In this guide, we’ll break down the fundamentals of videos:
- A primer about codecs, containers and formats
- Video codecs usage in web development
- Codecs recommendations for the web
Video codecs, containers and formats
Codecs are responsible for compressing and decompressing digital video content. Being in charge of the encoding and decoding processes, codecs play a key role in performance and compatibility. You can think of a container and a file format interchangeably. A single file format (or container) can support and contain the data produced by a variety of different codecs.
The file format determines the extension of the physical file we see on our devices, such as
.mov. In fact, video containers can contain more than just video information, like audio streams, subtitles, menus, and more metadata. This information can be used to deliver richer viewing experiences.
- Audio Video Interleaved (
.avi) can contain video data from MPEG-2, DivX, and DV (digital video) codecs
- MPEG-4 (
.mp4) is most commonly used for the h.264 codec while WebM files use video streams compressed by the VP8 or VP9 video codec
To summarize: containers are compatible with a given list of video codecs; the words formats and containers are often used interchangeably.
Video codecs usage in web development
Now that we’ve got a better understanding of the basics, let’s take a look at the most commonly used codecs on the web.
H.264/AVC (Advanced Video Coding)
H.264 is widely regarded as the most adapted codec for web use and online video streaming. Being continuously developed and consisting of a number of different encoding profiles it is very flexible and supported on a wide range of devices. For these reasons, it’s considered a family of standards and not just a single codec.
Many popular file formats use the H.264 codec, including MPEG-4 (
.mp4), QuickTime (
.mov), Flash (
.f4v), and 3GP (
H.265/HEVC (High-Efficiency Video Coding)
H.265 is the next generation of the H.264 standard and is set to replace it in the near future. The developers – which developed both standards – state that H.265 can deliver twice the video quality at the same bitrate.
Like H.264, H.265 is supported by the
.mkv, and other containers. It aims to become the go-to format for high-resolution video, like 4K streaming. But as of today, H.265 doesn’t enjoy widespread support outside of Safari.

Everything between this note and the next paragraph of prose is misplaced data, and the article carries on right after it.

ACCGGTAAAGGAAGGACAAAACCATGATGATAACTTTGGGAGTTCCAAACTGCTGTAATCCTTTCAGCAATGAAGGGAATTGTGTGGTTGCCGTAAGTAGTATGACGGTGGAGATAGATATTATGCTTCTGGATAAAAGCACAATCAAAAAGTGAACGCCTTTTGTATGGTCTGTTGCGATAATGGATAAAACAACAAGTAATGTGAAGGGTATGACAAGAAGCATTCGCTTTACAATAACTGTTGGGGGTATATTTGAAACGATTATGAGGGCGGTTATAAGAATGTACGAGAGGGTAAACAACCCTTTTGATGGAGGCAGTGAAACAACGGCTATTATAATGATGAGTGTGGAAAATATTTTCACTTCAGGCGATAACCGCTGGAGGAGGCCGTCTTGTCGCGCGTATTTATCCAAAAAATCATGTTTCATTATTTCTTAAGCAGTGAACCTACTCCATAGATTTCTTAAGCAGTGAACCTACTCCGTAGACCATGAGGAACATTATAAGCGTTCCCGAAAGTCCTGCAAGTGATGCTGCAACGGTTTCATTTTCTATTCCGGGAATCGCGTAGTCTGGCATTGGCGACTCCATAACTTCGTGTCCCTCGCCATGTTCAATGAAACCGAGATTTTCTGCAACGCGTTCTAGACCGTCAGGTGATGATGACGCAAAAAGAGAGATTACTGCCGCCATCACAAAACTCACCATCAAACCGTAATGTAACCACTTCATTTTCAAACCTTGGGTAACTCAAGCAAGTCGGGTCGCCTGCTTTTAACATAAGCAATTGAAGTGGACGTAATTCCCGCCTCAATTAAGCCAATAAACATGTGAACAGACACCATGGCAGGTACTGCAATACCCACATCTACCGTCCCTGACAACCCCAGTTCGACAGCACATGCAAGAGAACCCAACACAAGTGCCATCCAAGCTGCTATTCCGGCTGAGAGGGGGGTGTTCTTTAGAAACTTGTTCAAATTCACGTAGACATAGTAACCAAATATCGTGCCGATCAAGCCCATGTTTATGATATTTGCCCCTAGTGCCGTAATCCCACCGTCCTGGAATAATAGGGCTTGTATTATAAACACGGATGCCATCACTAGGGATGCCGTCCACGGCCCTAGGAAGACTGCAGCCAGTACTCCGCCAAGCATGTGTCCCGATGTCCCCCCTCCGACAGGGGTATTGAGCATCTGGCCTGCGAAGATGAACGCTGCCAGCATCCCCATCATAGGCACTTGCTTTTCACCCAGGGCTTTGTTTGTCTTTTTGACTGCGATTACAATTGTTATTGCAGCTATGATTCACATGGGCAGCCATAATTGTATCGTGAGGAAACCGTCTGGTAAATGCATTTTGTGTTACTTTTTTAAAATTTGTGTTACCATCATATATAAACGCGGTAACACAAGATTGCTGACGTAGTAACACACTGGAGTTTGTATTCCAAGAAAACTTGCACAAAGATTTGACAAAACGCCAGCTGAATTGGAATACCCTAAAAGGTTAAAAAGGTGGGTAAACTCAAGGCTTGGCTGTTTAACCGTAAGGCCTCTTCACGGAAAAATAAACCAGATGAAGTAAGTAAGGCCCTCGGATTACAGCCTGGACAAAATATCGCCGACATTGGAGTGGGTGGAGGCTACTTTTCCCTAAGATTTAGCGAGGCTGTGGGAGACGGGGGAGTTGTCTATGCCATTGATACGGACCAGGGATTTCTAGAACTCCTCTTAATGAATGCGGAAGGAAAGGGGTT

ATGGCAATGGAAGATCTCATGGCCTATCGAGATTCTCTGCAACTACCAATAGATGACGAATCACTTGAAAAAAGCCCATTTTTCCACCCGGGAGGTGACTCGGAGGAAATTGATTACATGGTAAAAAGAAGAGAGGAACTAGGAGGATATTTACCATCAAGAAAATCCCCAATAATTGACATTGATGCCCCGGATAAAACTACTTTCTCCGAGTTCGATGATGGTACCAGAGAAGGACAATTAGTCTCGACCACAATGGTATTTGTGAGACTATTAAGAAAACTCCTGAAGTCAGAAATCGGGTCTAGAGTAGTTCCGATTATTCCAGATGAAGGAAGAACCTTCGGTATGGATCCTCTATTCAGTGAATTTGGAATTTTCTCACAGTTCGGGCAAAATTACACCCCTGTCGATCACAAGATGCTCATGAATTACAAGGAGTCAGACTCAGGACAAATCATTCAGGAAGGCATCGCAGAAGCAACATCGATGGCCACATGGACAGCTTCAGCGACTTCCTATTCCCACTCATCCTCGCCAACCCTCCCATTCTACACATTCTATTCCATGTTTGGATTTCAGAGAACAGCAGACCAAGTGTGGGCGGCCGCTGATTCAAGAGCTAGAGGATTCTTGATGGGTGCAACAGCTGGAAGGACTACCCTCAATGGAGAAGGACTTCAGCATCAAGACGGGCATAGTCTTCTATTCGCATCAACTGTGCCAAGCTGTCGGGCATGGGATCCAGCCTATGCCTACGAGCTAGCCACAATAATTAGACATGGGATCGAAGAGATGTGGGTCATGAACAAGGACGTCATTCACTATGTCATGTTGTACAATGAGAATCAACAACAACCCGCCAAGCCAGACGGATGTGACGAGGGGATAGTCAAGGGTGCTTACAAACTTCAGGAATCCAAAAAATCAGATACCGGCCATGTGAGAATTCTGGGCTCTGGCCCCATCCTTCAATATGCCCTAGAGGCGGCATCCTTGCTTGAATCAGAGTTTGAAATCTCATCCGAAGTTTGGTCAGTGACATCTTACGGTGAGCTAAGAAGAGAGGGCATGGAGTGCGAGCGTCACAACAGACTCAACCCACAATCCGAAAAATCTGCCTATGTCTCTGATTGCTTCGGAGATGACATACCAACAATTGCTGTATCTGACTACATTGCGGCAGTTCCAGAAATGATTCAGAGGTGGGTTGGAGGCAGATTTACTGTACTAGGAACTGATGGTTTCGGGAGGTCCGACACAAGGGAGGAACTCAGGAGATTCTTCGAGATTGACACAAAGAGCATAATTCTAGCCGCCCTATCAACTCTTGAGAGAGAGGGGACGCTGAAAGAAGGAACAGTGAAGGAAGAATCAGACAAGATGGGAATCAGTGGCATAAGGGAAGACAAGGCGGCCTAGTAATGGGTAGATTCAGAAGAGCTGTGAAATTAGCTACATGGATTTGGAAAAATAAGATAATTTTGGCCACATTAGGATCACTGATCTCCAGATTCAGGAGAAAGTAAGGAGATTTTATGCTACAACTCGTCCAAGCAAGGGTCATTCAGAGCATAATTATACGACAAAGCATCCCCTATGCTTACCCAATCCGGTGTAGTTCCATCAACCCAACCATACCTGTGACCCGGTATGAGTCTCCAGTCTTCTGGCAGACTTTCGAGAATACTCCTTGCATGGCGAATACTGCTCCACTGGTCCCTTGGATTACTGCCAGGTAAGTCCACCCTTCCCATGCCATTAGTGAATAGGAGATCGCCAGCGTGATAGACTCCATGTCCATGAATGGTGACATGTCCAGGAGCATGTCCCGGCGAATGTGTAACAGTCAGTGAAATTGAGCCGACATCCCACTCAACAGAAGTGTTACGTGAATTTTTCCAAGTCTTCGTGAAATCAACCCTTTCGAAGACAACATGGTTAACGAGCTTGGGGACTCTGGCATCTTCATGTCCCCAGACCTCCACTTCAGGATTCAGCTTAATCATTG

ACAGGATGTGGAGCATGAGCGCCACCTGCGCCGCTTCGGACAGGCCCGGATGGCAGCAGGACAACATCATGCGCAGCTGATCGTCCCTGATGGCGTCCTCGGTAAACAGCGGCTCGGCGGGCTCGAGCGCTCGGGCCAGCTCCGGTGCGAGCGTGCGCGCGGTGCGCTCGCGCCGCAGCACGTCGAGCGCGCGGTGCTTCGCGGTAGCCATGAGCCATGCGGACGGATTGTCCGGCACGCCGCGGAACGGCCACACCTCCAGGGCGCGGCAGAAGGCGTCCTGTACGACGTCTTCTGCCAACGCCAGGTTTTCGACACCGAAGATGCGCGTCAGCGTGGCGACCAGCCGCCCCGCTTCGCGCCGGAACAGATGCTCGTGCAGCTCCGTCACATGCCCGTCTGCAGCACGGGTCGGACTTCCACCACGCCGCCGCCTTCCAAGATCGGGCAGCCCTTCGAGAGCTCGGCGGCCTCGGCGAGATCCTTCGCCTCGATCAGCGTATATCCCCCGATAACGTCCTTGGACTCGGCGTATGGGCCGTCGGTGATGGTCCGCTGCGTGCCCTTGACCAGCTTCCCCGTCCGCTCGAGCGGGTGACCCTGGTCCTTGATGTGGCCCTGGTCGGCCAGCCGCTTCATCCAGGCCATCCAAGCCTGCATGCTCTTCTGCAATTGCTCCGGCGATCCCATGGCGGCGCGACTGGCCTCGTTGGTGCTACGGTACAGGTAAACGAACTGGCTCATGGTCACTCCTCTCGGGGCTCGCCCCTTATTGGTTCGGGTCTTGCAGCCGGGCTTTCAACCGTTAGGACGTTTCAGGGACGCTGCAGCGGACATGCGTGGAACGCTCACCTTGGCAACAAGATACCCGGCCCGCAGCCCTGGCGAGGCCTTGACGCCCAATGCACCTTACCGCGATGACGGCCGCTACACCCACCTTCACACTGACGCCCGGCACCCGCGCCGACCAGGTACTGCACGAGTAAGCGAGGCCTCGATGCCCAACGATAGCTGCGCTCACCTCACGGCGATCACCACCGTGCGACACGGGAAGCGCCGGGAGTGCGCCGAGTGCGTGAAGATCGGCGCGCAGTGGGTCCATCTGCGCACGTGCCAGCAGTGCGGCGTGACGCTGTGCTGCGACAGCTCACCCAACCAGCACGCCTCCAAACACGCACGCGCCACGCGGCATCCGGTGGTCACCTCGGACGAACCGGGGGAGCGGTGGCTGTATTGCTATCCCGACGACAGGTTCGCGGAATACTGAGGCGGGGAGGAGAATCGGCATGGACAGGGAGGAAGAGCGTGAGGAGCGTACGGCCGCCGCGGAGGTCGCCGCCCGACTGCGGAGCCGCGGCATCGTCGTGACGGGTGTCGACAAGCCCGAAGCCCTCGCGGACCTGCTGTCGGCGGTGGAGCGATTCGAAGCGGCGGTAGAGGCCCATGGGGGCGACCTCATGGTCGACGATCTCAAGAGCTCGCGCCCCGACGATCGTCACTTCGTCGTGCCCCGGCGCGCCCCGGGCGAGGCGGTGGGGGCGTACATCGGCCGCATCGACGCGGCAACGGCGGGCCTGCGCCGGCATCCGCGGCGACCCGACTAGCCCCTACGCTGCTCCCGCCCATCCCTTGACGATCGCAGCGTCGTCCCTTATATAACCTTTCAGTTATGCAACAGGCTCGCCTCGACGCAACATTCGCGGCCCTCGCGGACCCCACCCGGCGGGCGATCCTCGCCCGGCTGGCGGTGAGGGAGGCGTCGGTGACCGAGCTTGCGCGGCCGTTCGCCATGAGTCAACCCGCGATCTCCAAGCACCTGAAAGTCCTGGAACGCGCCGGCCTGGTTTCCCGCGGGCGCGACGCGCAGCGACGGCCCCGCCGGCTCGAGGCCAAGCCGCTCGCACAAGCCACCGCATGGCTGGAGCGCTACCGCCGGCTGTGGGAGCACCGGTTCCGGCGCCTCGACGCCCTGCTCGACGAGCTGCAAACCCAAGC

VP9 is an open-source video codec developed by Google to supersede VP8. Customized for videos with resolutions above 1080p, it delivers similar performance improvements than H.265 over H.264, while outperforming H.265 for some content higher than HD levels.
VP9 is a very widely used standard today and is supported by most browsers and mobile devices – but not by the Apple ecosystem. The
.webm container is the most popular file format using VP9 encoding.
VP10 was engineered by Google to be the successor of VP9 but was incorporated into the AV1 (AOMedia Video 1). AV1 is still an open-source, royalty-free video codec and is supported by the
.webm, ISO base media file format (
.3gpp), and WebRTC containers.
AV1 still lacks optimization for encoding and decoding, operating much slower than most of its counterparts. However, it does offer highly efficient bitrates, providing savings over VP9, HEVC, and AVC, especially for ultra-HD video content at 4K or 8K. It is mainly used for streaming content.
Codecs recommendations for the web
So, is there a “best” video codec? As is usually the case for web performance, there is no one-size-fits-all answer. Standard maturity and browser support are just as important as the codec performance itself.
While H.264 and VP9 are already established efficient codecs with nearly universal support, decreasing page loading time remains a priority to create better online experiences and increase conversion. To that end, we encourage you to always serve the most efficient codec where possible.
Next-gen codecs like H.265 comfortably beat existing ones on paper, but they currently suffer a lack of support in the ecosystem. To gain the most out of them, we recommend using context-aware generation of codecs and formats to tailor the experience to each user.
Wrapping your head around codecs and formats can be a challenge. But as video content becomes increasingly prominent online, it is important to understand the fundamentals of its impact on web performance and user experience.
As videos prove to improve engagement and increase ecommerce conversion, it is time for website owners to embrace videos as a competitive advantage to engage with their visitors. Context-aware optimization becomes pivotal to reaping those benefits while ensuring maximum compatibility.